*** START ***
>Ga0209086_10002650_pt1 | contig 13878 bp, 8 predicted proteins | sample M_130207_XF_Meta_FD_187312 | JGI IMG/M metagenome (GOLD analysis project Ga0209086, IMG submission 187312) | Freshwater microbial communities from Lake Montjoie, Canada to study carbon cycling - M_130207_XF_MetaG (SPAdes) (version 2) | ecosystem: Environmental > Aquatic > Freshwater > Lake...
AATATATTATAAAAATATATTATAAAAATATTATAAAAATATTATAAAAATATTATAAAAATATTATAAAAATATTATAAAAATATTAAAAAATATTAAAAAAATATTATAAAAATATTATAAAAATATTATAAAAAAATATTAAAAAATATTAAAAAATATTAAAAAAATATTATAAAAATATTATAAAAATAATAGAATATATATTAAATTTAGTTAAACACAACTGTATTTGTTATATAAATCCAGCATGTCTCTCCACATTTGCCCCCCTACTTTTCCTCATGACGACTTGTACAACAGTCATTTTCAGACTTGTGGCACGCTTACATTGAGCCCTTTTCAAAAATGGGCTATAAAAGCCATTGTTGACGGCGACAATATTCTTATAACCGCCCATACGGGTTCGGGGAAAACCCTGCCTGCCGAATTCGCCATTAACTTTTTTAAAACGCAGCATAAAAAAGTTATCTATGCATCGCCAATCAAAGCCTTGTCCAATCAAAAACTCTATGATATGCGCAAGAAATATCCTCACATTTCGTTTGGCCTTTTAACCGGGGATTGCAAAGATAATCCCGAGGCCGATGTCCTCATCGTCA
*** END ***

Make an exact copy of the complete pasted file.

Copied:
>Ga0209086_10002650_pt1 | contig 13878 bp, 8 predicted proteins | sample M_130207_XF_Meta_FD_187312 | JGI IMG/M metagenome (GOLD analysis project Ga0209086, IMG submission 187312) | Freshwater microbial communities from Lake Montjoie, Canada to study carbon cycling - M_130207_XF_MetaG (SPAdes) (version 2) | ecosystem: Environmental > Aquatic > Freshwater > Lake...
AATATATTATAAAAATATATTATAAAAATATTATAAAAATATTATAAAAATATTATAAAAATATTATAAAAATATTATAAAAATATTAAAAAATATTAAAAAAATATTATAAAAATATTATAAAAATATTATAAAAAAATATTAAAAAATATTAAAAAATATTAAAAAAATATTATAAAAATATTATAAAAATAATAGAATATATATTAAATTTAGTTAAACACAACTGTATTTGTTATATAAATCCAGCATGTCTCTCCACATTTGCCCCCCTACTTTTCCTCATGACGACTTGTACAACAGTCATTTTCAGACTTGTGGCACGCTTACATTGAGCCCTTTTCAAAAATGGGCTATAAAAGCCATTGTTGACGGCGACAATATTCTTATAACCGCCCATACGGGTTCGGGGAAAACCCTGCCTGCCGAATTCGCCATTAACTTTTTTAAAACGCAGCATAAAAAAGTTATCTATGCATCGCCAATCAAAGCCTTGTCCAATCAAAAACTCTATGATATGCGCAAGAAATATCCTCACATTTCGTTTGGCCTTTTAACCGGGGATTGCAAAGATAATCCCGAGGCCGATGTCCTCATCGTCA